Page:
What will it Cost?

         The cost of arranging a second mortgage or a Home Equity Line of Credit will vary widely. You can expect an appraisal fee, lawyer fee, broker fee and sometimes even a lender fee on both of these products and these can add up.

         Many companies will charge a fee for lending you money. The fee is usually a percentage of the loan and is sometimes referred to as "points." One point is equal to one percent of the amount you borrow. For example, if you were to borrow $10,000 with a fee of eight points, you would pay $800 in "points." The number of points lenders charge varies, so it may be worthwhile to shop around. If the fee seems too high, you may be able to bargain for or find a lower fee. Be sure to get the amount of the fee in writing before you take the loan. Many states limit the amount of fees a lender may charge on a second mortgage loan. You may want to check with your state's consumer protection office or banking commissioner to determine whether there is a limit in your state.

          In practice, the only fee which you pay when the loan is approved is the appraisal fee (about $150 - $200) and all the other costs are either added to the money you need or deducted from the second mortgage proceeds on closing.


What do I need to do to complete the process?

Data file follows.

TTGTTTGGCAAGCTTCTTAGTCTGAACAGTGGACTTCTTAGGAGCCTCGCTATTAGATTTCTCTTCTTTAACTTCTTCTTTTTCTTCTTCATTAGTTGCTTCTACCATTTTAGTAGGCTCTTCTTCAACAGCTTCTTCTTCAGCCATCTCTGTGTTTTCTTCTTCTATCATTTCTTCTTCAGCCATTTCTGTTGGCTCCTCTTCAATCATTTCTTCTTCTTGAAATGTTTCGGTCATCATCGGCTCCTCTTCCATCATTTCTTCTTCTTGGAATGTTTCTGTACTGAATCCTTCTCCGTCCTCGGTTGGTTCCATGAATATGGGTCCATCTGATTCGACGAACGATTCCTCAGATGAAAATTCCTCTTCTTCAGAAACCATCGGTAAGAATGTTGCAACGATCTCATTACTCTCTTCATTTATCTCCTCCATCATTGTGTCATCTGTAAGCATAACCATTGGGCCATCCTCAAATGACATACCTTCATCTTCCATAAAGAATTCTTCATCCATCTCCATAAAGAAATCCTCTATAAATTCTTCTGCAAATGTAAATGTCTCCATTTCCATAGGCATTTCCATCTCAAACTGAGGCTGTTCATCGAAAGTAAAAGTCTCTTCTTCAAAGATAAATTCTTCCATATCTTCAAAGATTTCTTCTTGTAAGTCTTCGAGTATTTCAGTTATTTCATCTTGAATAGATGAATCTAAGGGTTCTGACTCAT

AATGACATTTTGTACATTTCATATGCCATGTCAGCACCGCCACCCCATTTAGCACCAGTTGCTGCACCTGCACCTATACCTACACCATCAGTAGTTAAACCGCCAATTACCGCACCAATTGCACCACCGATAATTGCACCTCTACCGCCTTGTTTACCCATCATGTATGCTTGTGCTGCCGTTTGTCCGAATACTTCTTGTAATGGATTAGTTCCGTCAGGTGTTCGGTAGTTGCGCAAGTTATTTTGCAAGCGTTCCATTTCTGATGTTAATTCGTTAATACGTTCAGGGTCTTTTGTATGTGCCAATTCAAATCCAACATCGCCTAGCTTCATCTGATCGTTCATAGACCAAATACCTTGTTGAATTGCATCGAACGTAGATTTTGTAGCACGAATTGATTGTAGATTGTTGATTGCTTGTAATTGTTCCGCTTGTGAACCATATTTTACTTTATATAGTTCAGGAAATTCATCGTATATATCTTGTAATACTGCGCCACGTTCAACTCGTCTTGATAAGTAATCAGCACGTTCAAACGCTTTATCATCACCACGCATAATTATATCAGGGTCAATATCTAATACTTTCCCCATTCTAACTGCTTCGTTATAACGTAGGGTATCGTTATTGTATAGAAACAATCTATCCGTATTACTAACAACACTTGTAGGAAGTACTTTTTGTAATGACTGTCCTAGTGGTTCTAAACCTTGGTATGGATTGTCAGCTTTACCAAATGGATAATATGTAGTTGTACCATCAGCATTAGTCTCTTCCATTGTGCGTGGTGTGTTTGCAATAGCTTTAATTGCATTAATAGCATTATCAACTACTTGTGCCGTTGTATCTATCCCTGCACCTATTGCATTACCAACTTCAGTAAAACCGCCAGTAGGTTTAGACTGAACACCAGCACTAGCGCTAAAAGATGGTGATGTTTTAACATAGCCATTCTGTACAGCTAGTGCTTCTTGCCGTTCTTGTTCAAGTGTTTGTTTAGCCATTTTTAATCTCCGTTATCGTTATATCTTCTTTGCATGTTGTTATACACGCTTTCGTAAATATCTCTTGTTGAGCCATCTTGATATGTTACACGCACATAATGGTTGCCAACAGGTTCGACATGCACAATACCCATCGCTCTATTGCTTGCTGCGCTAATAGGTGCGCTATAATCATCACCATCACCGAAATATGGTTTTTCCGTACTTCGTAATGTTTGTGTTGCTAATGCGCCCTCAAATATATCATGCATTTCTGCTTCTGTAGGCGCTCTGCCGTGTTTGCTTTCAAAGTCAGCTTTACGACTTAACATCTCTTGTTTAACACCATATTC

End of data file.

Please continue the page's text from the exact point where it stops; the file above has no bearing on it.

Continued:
Here is a list of documents you may need to obtain second mortgage financing:

  1. Copy of your Deed

  2. First/Last Mortgage Statement

  3. Copy of your Property Survey (or Title Insurance)

  4. Employment letter

  5. 2 most recent pay stubs

  6. Last 2 yr T4's or Notices of Assessment

  7. Fire Insurance

          2nd mortgages can offer a practical plan for consolidating debts. Also, because 2nd mortgages may be tax deductible, non-deductible interest payments may be converted into deductible mortgage interest. There is no equity required, with 2nd mortgages up to 125% loan to value. Your home is eligible for a loan, even if you currently have no equity.

          2nd mortgages are simple interest home loans, which means interest is compounded annually, as opposed to credit cards that charge interest compounded daily, where you can pay up to 3 times more interest. You can use your mortgage to pay off credit cards, personal loans, car loans, taxes, or most any other debt. The flexibility of the program allows for a combination of paying bills, improving your home, or taking cash out for your personal use.